This week saw the sad passing away of one of the most charismatic, visionary CEOs of all time. Much has been written about Steve Jobs and much is sure to come in the light of his passing away. Most notable might be his latest biography: Steve Jobs: A biography that is released on 24th October this year. Yesterday, advanced sales of this book on Amazon went up 4800%!

This blog post is not in remembrance of Steve Jobs but a pointer based upon lessons that I have learnt through reading books on Steve Jobs’s presentation style, as well as watching his presentations in practice and from my training and other information that I have read. Simply put: this is how to make a good presentation even better. All of us ‘present’ in some capacity: on some ‘stage’. When we talk to someone we are presenting. This post will help you do it even better.

In this post I am going to refer to three things that you can do to make your good presentation even better. They are:

  1. Use the power of three

  2. KIS

  3. Remember your body language

1. Use the power of three
As you can see here, that’s what I’m doing with the fact that I have three points to make. It’s amazing the power of three has on us. You’ll see and hear it in so many places, now that I’ve drawn your attention to it! Over the next week make a mental or actual note of the several times you see or hear the power of three being used. Listen to arguments, look posters and read advertisements. Take note of how you are affected.

There is something about the rhythm of point-point-point or fact-fact-fact that naturally resonates with us. My mum taught me to arrange objects in displays in threes (or occasionally in fives if it’s visually more impacting!). A three-leaf clover just looks right (it’s nice to find a four-leaf clover though!), an equilateral triangle is a balanced on all sides and a strong image and for me: the trinity of Father, Son and Holy Spirit is immensely powerful. There, I’ve used three again!

The power of three seems to connect with us and we more readily hear the message being sent. Simply put: we hear three; we’re lost with four or more.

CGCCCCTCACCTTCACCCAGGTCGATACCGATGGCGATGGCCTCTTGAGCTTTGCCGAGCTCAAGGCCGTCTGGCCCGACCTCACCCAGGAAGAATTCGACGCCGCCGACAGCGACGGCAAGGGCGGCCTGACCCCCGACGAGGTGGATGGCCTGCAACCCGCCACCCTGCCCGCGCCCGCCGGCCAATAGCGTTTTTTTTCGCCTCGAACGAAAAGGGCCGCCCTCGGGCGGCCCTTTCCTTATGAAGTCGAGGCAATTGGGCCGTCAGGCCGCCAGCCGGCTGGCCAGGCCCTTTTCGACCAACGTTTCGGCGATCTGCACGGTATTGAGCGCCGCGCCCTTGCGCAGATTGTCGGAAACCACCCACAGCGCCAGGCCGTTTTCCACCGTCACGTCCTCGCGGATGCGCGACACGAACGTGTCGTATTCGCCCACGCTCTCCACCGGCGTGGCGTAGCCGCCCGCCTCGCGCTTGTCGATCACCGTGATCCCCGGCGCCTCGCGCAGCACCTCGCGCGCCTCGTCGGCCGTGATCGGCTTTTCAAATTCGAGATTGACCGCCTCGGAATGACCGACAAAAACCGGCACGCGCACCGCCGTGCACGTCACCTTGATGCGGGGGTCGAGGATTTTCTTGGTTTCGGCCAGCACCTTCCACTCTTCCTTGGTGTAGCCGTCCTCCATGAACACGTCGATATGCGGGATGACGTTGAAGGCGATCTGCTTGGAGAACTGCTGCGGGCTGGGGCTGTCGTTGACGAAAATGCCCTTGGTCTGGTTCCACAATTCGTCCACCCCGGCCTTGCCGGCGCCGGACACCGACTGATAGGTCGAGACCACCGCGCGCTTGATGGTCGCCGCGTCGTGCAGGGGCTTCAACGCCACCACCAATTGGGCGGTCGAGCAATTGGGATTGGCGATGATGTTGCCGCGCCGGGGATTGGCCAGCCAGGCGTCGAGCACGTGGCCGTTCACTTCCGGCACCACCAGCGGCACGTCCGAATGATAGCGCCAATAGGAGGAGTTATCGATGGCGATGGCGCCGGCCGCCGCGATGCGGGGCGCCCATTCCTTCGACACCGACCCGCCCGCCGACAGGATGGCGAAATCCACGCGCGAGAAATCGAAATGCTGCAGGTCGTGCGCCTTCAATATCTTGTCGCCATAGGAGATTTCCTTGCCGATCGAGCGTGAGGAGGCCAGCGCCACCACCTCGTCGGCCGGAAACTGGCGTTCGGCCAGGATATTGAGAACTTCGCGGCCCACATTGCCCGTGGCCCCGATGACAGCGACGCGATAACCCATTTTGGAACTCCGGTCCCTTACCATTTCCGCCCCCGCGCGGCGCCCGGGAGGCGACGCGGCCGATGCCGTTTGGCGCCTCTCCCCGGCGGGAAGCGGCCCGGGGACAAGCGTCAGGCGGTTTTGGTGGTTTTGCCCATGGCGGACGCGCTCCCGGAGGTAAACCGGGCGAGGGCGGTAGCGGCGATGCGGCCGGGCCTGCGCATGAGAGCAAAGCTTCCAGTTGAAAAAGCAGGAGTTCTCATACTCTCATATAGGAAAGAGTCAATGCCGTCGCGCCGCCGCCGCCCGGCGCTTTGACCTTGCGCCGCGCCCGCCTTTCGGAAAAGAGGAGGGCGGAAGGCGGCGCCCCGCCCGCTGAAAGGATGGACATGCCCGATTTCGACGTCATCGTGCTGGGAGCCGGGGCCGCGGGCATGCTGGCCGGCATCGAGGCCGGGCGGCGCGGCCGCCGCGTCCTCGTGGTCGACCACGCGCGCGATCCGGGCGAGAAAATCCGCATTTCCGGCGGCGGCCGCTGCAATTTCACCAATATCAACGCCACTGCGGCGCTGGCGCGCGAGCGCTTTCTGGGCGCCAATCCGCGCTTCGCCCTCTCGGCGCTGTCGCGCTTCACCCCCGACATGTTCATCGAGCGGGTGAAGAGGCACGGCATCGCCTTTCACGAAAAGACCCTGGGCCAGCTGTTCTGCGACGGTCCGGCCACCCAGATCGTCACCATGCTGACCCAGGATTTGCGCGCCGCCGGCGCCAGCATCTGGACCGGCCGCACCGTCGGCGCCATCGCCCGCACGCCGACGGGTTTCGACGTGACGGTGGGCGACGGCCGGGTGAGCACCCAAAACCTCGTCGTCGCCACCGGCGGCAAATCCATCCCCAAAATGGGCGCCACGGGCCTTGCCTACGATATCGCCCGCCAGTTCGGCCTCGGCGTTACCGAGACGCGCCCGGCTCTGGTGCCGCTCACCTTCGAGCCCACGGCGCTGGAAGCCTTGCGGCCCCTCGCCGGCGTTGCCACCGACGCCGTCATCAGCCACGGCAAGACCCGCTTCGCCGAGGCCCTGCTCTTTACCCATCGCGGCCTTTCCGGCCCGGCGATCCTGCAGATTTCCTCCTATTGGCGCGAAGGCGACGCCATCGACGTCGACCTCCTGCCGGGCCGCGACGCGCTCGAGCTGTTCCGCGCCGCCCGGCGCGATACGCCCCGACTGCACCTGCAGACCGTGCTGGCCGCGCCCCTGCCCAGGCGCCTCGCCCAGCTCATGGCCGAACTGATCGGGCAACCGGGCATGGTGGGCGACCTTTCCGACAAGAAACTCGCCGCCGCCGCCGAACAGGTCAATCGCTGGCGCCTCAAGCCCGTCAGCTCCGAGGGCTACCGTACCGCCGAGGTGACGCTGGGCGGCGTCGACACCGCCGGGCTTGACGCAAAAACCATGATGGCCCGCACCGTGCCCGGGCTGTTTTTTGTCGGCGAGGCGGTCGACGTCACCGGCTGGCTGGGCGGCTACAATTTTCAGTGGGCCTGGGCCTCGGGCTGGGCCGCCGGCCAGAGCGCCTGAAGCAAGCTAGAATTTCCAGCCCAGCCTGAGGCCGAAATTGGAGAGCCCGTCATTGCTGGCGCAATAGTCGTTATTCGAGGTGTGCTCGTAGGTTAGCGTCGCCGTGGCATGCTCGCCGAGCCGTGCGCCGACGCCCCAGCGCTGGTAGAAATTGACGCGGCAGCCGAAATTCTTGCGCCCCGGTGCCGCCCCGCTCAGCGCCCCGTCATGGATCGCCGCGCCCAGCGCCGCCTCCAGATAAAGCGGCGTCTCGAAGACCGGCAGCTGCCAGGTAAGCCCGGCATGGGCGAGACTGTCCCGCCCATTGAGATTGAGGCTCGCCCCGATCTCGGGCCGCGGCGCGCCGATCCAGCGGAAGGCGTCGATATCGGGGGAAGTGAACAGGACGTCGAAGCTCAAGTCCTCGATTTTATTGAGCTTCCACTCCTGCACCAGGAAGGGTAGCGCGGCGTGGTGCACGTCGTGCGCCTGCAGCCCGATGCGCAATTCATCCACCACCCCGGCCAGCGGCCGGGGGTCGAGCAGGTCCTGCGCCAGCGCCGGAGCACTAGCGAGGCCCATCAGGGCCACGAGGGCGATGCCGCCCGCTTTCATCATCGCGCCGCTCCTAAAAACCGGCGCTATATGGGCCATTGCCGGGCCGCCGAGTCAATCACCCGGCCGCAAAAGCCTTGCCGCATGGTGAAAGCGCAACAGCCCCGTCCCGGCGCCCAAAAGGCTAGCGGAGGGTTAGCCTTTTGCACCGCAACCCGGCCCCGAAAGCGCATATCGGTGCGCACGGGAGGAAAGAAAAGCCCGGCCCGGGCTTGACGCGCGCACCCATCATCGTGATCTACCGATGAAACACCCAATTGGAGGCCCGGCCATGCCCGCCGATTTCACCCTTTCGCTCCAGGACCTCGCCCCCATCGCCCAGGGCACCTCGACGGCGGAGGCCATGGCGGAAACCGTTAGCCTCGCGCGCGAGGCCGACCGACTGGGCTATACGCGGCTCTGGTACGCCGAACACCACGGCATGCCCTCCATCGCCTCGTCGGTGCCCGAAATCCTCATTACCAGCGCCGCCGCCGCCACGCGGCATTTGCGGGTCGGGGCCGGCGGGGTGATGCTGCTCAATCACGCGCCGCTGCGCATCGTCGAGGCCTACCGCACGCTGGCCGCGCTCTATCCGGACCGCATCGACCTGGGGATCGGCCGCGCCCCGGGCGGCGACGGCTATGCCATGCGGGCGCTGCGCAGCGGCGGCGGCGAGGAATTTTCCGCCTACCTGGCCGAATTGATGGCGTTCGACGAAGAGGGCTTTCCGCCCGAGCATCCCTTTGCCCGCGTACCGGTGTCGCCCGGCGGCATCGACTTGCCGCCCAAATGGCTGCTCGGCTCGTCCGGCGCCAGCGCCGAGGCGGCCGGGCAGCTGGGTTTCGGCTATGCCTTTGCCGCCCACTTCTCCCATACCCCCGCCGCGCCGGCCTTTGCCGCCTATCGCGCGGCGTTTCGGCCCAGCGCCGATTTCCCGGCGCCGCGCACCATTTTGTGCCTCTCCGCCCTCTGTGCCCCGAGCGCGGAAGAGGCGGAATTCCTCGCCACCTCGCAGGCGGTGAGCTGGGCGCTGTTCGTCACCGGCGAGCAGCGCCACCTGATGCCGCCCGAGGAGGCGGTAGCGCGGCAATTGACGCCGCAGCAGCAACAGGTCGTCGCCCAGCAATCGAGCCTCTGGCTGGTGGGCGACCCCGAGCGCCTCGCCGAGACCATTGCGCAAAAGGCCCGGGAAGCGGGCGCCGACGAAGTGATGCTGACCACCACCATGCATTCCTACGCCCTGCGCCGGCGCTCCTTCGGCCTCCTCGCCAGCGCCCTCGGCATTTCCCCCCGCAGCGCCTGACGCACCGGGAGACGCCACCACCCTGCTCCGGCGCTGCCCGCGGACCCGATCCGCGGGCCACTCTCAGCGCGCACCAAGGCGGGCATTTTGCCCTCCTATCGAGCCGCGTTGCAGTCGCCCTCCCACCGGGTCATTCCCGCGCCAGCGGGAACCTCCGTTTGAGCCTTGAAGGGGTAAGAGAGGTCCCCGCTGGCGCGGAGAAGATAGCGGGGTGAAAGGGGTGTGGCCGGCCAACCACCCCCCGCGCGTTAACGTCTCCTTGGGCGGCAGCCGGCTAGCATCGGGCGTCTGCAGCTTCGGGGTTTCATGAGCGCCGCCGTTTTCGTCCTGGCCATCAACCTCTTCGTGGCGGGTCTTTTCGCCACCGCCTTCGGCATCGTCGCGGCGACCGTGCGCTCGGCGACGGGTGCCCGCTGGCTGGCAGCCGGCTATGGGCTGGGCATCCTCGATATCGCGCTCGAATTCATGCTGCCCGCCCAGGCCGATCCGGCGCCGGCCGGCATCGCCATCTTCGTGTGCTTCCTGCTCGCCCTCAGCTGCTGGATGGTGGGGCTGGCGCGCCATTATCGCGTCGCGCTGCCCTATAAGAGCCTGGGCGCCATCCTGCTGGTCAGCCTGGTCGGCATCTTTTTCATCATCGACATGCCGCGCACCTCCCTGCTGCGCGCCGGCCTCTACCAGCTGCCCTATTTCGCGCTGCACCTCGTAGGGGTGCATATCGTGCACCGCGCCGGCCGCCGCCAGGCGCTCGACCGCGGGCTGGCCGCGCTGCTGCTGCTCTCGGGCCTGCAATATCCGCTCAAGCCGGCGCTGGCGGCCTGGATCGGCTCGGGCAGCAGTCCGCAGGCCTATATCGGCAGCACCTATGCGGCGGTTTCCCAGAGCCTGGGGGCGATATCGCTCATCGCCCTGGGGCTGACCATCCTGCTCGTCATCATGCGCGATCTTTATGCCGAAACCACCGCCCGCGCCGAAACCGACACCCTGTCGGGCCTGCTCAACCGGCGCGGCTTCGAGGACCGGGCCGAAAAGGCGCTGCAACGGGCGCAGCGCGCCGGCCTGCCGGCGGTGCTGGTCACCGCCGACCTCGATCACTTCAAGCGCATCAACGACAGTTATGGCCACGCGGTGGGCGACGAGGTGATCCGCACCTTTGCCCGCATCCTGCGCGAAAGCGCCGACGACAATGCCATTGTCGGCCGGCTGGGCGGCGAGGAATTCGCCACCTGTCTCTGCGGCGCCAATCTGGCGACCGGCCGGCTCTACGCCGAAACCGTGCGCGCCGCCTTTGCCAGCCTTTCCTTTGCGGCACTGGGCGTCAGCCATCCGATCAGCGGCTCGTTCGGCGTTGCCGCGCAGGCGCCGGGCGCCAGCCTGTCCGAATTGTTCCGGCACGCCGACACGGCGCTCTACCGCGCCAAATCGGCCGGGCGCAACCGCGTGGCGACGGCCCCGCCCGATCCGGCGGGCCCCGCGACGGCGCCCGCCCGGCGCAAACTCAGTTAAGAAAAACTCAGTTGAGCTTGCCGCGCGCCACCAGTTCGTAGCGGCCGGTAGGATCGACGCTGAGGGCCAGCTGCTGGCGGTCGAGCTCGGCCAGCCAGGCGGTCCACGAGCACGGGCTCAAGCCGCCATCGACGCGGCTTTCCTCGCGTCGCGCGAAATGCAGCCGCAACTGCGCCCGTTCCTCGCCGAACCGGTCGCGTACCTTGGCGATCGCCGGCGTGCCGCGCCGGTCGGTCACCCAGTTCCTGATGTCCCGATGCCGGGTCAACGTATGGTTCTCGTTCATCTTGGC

If you want to be more readily heard: use the power of three.

2. KIS
Keep it simple. It’s amazing how many times we have a simple message and make it complicated. We know that making it more complicated will make it more difficult to understand so we do it anyway and wonder how it is that people then don’t understand us!

What is the number one point that you want to put across? Can you express that point in ten words or fewer? If you can you have the best chance of getting your point across.

Are you presenting using software? That’s fine but remember you are presenting not the software. Reduce the number of slides to a minimum, use pictures wherever you can and keep text to a minimum.

Are you arguing your case or standing your ground? Know what you’re standing for in ten words or fewer, practise it and keep to the point.

If you want to be more readily heard: KIS

3. Remember your body language
The first two points are techniques that you can easily use and they will make a huge difference to presentation. The last point might be more challenging and I can help you if you contact me. You will communicate a great deal with your tone of voice and body language. Humans are very good at picking up the body language that we communicate even if we don’t fully understand how that happens. Practise, Practise, Practise! Few people can walk onto a ‘stage’ (didn’t Shakespeare write that ‘all the world’s s stage’?) and present. Steve Jobs practises his presentations for hours. It wasn’t just his words though that he worked on. He used his eyes, his hands and his tone of voice. I watched Tim Cook’s (CEO of Apple) speech at the launch of iOS 5 and the iPhone 4S. He did well; very well. One thing in particular would have made it even better. Often his sentences finished with him looking down and not at his audience. Eye contact (as well as hand gesture and tone of voice) is vital to consolidate your point.

If you want to be more readily heard: remember your body language

There is too much to explore in the realms of body language for this post. I have helped at least one person that I know of to successfully get a job by helping them to use body language to their advantage and to have a positive self-esteem. Are you looking for a different job or a job in the first place? Read through the points made above once more and find ways to incorporate them in preparing for your interview. Contact me if you want help with developing your body language as well as self-esteem. You’d be amazed what can be done in just one or two sessions!

Research or articles that highlights the power of three in a variety of scenarios:

Wiley, J., Cushen, P., Jarosz, A. & Jensen, M. S. (2008). The power of three in collaborative problem solving.  Poster presented at the Purdue Winer Memorial Lectures New Perspectives on Human Problem Solving Workshop, West Lafayette, IN

Wiley, J., Jarosz, A, Cushen, P., Jensen, M. & Griffin, T. D. (2009) The Power of Three: Why the Third Person Matters. Paper presented at the Annual Meeting of the Psychonomic Society

Wiley, J. (2009, February). The power of three: Effects of collaboration on learning and problem solving.  Colloquium presented at University of Freiburg, Germany